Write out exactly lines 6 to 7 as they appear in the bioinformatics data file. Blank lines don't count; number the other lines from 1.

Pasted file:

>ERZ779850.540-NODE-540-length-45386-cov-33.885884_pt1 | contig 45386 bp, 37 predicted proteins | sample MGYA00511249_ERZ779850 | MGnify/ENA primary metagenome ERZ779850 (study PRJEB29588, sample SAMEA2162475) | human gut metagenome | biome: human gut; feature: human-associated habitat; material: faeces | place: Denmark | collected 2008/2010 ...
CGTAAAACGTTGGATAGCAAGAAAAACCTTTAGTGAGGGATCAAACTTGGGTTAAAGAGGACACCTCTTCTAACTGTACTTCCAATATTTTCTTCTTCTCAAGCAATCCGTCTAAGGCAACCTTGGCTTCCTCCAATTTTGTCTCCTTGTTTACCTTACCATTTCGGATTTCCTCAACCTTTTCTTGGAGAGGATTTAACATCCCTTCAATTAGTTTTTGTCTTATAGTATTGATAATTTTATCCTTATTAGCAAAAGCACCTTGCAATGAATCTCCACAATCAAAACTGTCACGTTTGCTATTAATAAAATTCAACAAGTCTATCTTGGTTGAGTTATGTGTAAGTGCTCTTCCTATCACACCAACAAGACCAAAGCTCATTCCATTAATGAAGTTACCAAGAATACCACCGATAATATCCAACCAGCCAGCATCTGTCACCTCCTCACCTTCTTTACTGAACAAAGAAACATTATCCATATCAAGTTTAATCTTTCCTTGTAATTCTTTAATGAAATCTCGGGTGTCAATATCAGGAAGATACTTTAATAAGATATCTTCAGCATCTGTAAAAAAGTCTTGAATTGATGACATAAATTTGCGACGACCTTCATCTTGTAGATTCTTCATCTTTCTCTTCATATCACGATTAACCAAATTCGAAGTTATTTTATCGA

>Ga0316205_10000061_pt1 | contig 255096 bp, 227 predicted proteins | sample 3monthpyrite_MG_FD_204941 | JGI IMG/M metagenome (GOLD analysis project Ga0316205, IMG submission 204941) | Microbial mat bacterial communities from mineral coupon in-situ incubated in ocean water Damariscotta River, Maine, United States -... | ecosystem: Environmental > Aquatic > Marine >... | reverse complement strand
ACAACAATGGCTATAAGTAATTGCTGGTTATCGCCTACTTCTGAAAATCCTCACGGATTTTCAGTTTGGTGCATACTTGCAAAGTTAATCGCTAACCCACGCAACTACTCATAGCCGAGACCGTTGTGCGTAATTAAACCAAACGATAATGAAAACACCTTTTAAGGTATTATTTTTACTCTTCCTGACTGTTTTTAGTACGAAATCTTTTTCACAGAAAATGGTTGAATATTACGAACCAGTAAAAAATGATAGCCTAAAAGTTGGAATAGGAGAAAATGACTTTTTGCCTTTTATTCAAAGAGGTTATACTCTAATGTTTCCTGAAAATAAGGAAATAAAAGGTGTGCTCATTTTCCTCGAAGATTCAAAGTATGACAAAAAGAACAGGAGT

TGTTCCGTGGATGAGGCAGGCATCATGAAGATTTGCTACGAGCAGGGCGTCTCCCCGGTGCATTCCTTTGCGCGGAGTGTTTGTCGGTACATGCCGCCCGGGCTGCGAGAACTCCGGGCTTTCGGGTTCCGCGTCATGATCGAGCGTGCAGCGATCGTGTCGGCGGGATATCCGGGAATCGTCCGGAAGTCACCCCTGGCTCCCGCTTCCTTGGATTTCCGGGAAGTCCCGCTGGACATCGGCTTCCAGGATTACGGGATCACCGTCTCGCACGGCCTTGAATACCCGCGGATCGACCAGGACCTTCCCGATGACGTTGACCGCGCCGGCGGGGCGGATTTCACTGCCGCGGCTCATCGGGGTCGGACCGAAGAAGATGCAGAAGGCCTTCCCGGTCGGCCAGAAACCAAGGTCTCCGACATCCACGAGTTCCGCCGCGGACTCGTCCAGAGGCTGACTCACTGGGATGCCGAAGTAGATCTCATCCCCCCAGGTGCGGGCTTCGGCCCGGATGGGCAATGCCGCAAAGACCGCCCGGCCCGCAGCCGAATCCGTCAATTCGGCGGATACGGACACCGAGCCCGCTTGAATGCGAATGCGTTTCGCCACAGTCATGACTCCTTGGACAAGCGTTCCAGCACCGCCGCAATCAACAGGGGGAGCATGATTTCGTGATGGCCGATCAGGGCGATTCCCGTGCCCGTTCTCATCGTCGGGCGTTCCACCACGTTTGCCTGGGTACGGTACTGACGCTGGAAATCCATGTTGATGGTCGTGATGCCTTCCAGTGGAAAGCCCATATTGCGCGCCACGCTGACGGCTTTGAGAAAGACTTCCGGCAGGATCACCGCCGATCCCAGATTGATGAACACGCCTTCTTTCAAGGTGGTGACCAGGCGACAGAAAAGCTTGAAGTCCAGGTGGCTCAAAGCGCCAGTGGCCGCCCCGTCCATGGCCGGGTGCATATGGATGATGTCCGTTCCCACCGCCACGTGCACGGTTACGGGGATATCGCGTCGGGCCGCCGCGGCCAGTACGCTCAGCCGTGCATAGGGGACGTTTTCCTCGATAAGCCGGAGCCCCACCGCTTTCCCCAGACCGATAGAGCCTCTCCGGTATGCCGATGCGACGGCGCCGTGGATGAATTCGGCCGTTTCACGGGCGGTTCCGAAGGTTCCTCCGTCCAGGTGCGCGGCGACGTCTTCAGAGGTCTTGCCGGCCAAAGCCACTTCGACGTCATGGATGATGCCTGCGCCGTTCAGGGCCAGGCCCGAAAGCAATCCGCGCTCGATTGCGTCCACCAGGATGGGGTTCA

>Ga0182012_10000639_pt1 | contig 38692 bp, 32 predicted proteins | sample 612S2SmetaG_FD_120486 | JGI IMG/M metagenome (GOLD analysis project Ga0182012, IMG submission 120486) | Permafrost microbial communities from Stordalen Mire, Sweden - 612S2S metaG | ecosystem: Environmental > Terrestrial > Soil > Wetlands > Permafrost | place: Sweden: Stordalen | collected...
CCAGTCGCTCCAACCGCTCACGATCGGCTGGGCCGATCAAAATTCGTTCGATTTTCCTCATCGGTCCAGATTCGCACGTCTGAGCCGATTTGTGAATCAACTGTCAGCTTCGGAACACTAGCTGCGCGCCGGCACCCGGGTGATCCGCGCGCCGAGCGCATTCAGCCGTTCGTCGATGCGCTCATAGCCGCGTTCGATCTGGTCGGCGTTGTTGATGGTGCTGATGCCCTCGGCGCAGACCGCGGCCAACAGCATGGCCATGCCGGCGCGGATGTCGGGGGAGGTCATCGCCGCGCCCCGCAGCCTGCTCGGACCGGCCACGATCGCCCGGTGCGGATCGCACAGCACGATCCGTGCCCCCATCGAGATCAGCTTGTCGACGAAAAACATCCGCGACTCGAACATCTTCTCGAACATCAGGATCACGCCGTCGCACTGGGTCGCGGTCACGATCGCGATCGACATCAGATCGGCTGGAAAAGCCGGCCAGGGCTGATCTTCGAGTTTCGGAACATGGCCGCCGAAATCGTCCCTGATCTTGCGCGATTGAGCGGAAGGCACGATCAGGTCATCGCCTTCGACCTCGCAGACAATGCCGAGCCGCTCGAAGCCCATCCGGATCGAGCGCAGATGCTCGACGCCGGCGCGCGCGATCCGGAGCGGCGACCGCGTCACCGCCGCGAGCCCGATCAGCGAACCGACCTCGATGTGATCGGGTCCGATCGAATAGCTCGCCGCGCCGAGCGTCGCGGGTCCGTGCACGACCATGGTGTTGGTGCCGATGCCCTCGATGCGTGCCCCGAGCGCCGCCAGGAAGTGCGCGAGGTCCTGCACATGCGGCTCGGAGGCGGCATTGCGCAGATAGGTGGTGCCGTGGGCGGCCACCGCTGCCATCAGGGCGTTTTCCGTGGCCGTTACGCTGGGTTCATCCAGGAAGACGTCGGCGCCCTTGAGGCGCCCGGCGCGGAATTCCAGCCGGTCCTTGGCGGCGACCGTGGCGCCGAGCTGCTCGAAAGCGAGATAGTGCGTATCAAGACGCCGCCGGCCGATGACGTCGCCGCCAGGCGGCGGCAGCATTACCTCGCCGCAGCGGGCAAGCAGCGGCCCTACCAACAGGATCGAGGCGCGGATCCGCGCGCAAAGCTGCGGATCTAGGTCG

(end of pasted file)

>Ga0182012_10000639_pt1 | contig 38692 bp, 32 predicted proteins | sample 612S2SmetaG_FD_120486 | JGI IMG/M metagenome (GOLD analysis project Ga0182012, IMG submission 120486) | Permafrost microbial communities from Stordalen Mire, Sweden - 612S2S metaG | ecosystem: Environmental > Terrestrial > Soil > Wetlands > Permafrost | place: Sweden: Stordalen | collected...
CCAGTCGCTCCAACCGCTCACGATCGGCTGGGCCGATCAAAATTCGTTCGATTTTCCTCATCGGTCCAGATTCGCACGTCTGAGCCGATTTGTGAATCAACTGTCAGCTTCGGAACACTAGCTGCGCGCCGGCACCCGGGTGATCCGCGCGCCGAGCGCATTCAGCCGTTCGTCGATGCGCTCATAGCCGCGTTCGATCTGGTCGGCGTTGTTGATGGTGCTGATGCCCTCGGCGCAGACCGCGGCCAACAGCATGGCCATGCCGGCGCGGATGTCGGGGGAGGTCATCGCCGCGCCCCGCAGCCTGCTCGGACCGGCCACGATCGCCCGGTGCGGATCGCACAGCACGATCCGTGCCCCCATCGAGATCAGCTTGTCGACGAAAAACATCCGCGACTCGAACATCTTCTCGAACATCAGGATCACGCCGTCGCACTGGGTCGCGGTCACGATCGCGATCGACATCAGATCGGCTGGAAAAGCCGGCCAGGGCTGATCTTCGAGTTTCGGAACATGGCCGCCGAAATCGTCCCTGATCTTGCGCGATTGAGCGGAAGGCACGATCAGGTCATCGCCTTCGACCTCGCAGACAATGCCGAGCCGCTCGAAGCCCATCCGGATCGAGCGCAGATGCTCGACGCCGGCGCGCGCGATCCGGAGCGGCGACCGCGTCACCGCCGCGAGCCCGATCAGCGAACCGACCTCGATGTGATCGGGTCCGATCGAATAGCTCGCCGCGCCGAGCGTCGCGGGTCCGTGCACGACCATGGTGTTGGTGCCGATGCCCTCGATGCGTGCCCCGAGCGCCGCCAGGAAGTGCGCGAGGTCCTGCACATGCGGCTCGGAGGCGGCATTGCGCAGATAGGTGGTGCCGTGGGCGGCCACCGCTGCCATCAGGGCGTTTTCCGTGGCCGTTACGCTGGGTTCATCCAGGAAGACGTCGGCGCCCTTGAGGCGCCCGGCGCGGAATTCCAGCCGGTCCTTGGCGGCGACCGTGGCGCCGAGCTGCTCGAAAGCGAGATAGTGCGTATCAAGACGCCGCCGGCCGATGACGTCGCCGCCAGGCGGCGGCAGCATTACCTCGCCGCAGCGGGCAAGCAGCGGCCCTACCAACAGGATCGAGGCGCGGATCCGCGCGCAAAGCTGCGGATCTAGGTCG